Supplementary Table S1 | Internal transcribed spacer (ITS) sequences for coffee leaf rust fungus dowloaded from Genbank NCBI.

Supplementary Table S2 | Coffee leaf rust samples collected in Vietnam and Thailand.

Supplementary Table S3 | Information including query cover, % identity, name, and accession of the query sequences after using the NCBI BLAST tool for Vietnamese and Thailand coffee leaf rust fungus sequences.

Supplementary Table S5 | Number of haplotypes, haplotype diversity, and nucleotide diversity of the Hemileia vastatrix populations.

Supplementary Table S6 | Tajima’s D value for the Hemileia vastatrix populations.

Supplementary Table S7 | Genetic differentiation (measured by ϕPT) of the Hemileia vastatrix populations between Vietnam and other countries.

Supplementary Material S4 | Alignment dataset used for the population genetic analyses.


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Keywords: coffee leaf rust disease, genetic diversity, Hemileia vastatrix, ITS, Southeast Asia

Citation: Le CTM, Okane I, Ono Y, Tsuda Y and Yamaoka Y (2022) Incidence of Coffee Leaf Rust in Vietnam, Possible Original Sources and Subsequent Pathways of Migration. Front. Plant Sci. 13:872877. doi: 10.3389/fpls.2022.872877

Received: 10 February 2022; Accepted: 08 March 2022;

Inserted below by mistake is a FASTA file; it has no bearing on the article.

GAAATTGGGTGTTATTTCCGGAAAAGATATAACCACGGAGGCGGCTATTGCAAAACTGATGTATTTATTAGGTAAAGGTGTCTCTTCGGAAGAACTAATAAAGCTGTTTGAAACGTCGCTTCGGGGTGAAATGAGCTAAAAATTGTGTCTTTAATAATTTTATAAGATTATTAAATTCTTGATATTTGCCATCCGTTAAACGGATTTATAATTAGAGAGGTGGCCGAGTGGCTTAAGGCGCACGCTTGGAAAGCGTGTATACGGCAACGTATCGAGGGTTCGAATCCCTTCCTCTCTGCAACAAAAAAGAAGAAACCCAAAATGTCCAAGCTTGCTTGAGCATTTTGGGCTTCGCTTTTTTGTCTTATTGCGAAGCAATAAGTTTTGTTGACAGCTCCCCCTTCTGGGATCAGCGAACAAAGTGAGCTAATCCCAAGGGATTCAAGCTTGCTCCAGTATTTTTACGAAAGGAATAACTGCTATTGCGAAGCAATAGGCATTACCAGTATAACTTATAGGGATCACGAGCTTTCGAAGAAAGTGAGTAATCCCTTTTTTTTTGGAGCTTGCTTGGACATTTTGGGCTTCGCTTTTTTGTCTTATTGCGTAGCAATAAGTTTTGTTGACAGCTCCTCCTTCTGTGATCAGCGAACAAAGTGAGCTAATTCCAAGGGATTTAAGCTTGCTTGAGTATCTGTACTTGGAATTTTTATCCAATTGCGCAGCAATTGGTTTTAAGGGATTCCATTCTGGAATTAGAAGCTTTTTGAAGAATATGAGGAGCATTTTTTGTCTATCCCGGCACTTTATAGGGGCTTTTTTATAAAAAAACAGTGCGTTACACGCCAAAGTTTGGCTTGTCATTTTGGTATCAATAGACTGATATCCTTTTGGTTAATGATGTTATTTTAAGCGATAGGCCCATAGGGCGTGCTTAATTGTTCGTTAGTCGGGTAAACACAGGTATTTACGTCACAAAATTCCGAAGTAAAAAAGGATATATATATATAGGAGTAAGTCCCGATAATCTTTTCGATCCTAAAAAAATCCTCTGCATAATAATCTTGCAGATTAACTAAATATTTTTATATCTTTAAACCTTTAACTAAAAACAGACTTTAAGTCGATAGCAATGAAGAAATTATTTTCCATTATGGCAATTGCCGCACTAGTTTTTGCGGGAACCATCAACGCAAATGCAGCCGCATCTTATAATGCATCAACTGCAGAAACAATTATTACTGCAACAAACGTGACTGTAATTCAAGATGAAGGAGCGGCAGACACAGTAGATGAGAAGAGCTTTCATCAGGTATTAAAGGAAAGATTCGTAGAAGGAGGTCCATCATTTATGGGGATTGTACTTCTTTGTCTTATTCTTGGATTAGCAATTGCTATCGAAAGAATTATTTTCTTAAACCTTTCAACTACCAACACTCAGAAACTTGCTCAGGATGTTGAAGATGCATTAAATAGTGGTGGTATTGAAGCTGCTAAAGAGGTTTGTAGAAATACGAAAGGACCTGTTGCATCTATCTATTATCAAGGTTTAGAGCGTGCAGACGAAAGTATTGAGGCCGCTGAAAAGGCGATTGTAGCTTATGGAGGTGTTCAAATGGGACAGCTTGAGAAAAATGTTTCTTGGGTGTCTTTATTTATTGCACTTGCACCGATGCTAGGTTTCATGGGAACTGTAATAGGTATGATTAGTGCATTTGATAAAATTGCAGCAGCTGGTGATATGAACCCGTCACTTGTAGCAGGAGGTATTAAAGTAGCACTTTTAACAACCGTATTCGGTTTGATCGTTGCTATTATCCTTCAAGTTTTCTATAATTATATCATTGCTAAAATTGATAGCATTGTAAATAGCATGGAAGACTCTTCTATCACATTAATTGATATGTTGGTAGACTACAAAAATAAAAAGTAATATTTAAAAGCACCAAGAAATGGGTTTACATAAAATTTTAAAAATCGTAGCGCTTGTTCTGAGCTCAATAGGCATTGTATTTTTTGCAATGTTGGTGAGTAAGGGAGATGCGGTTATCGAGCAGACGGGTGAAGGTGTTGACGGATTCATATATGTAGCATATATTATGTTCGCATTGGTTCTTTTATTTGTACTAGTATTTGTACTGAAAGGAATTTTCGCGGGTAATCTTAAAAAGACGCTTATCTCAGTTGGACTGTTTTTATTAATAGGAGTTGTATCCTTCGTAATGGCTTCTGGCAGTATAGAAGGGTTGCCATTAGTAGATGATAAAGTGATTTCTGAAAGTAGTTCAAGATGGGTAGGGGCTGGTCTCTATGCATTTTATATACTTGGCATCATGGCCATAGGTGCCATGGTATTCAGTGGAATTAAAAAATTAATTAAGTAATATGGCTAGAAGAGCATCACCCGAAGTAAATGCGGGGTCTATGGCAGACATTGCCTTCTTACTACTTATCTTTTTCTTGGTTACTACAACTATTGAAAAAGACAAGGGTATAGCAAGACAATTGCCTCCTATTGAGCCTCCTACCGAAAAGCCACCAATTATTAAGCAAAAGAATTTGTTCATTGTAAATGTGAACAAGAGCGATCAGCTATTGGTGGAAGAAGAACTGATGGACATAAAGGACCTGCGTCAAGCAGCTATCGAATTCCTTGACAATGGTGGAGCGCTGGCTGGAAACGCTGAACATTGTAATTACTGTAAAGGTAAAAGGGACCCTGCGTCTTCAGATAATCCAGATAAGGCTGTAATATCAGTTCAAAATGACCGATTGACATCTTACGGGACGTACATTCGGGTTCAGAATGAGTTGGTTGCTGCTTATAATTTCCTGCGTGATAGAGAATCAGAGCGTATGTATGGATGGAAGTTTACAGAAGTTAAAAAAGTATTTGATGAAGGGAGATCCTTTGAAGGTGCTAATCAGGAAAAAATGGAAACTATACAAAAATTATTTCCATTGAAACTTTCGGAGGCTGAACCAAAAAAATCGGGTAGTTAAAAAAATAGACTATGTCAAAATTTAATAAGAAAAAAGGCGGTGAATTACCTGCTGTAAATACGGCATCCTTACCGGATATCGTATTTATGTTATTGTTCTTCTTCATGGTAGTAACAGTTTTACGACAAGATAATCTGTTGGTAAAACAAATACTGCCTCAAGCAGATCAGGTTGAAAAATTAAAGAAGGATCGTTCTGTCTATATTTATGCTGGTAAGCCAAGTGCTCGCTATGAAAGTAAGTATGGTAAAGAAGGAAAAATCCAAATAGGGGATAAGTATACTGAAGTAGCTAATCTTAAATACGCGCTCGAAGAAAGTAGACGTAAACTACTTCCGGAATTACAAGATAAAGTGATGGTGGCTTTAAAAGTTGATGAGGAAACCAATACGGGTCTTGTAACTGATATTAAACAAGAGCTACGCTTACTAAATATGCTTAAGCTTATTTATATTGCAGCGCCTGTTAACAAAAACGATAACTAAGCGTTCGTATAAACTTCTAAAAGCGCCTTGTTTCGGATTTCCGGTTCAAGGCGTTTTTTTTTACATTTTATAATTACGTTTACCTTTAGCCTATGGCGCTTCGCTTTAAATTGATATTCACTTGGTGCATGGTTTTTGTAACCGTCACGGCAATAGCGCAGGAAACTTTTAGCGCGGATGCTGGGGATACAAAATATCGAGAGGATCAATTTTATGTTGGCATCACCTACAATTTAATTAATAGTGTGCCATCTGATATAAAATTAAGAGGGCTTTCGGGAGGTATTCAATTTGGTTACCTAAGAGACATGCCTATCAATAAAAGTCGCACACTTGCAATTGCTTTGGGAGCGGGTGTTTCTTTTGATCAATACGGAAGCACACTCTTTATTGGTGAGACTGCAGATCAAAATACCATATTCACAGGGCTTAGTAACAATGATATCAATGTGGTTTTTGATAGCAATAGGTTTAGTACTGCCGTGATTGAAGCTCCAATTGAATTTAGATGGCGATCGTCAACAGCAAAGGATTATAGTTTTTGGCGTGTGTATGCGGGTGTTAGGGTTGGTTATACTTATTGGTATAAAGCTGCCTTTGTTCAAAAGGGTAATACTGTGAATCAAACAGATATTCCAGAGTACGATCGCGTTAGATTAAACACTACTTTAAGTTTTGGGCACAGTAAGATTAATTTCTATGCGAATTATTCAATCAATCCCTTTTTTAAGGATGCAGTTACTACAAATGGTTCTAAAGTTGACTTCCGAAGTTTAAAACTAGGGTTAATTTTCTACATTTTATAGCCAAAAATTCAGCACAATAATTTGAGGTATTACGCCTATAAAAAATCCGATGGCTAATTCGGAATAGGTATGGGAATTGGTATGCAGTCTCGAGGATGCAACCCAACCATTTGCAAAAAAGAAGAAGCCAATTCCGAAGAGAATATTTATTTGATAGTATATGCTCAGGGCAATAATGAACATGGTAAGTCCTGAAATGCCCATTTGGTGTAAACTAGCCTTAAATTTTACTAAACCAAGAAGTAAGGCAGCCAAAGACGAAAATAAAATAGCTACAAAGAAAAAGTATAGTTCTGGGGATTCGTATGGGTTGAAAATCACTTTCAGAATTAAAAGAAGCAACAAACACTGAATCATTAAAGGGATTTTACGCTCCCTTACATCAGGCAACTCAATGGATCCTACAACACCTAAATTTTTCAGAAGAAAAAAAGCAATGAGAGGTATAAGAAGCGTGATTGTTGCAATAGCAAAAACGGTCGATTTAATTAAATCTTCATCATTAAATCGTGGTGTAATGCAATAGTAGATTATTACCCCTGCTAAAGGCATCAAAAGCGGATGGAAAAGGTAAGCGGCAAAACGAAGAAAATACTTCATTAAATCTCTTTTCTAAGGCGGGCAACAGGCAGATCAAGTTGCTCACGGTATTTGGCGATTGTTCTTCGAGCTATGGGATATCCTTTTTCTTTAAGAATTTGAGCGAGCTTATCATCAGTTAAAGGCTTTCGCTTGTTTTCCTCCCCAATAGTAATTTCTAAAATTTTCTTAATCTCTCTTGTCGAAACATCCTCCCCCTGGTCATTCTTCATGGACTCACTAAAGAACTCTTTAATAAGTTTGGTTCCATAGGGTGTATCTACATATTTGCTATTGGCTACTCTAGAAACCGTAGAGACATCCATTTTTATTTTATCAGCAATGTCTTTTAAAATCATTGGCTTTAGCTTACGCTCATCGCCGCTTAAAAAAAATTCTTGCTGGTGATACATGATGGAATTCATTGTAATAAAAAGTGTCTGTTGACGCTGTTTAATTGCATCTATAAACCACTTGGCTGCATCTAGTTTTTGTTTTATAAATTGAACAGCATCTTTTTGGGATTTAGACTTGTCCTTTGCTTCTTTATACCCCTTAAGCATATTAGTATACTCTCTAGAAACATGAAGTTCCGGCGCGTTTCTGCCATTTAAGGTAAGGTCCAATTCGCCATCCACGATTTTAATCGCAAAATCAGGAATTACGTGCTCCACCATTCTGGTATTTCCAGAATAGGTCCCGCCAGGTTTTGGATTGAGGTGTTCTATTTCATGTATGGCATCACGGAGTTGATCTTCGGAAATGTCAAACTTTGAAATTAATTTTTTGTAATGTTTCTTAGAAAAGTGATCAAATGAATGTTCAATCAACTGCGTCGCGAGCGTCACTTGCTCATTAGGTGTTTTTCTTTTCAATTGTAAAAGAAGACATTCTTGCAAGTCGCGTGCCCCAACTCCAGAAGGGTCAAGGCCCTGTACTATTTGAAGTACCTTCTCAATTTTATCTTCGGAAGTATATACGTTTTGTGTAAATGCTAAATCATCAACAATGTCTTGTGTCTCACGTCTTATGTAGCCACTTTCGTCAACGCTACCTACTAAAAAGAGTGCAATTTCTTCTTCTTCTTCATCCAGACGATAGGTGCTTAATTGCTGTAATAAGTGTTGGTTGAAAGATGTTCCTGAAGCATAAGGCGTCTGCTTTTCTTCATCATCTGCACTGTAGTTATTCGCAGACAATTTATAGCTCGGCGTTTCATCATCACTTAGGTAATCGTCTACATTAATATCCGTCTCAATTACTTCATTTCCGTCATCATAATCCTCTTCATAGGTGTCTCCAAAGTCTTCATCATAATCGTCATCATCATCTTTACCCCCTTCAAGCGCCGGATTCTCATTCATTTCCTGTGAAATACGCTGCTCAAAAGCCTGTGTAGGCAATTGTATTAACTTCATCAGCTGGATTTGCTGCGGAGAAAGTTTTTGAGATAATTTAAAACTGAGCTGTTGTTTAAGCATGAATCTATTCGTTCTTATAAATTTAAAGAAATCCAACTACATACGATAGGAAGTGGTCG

Published: 05 April 2022.

Edited by:

Prem Lal Kashyap, Indian Institute of Wheat and Barley Research (ICAR), India

Reviewed by:

Jaime A. Collazo, North Carolina State University, United States
Jaspal Kaur, Punjab Agricultural University, India

Copyright © 2022 Le, Okane, Ono, Tsuda and Yamaoka. This is an open-access article distributed under the terms of the Creative Commons Attribution License (CC BY). The use, distribution or reproduction in other forums is permitted, provided the original author(s) and the copyright owner(s) are credited and that the original publication in this journal is cited, in accordance with accepted academic practice. No use, distribution or reproduction is permitted which does not comply with these terms.

*Correspondence: Cham Thi Mai Le,;

Disclaimer: All claims expressed in this article are solely those of the authors and do not necessarily represent those of their affiliated organizations, or those of the publisher, the editors and the reviewers. Any product that may be evaluated in this article or claim that may be made by its manufacturer is not guaranteed or endorsed by the publisher.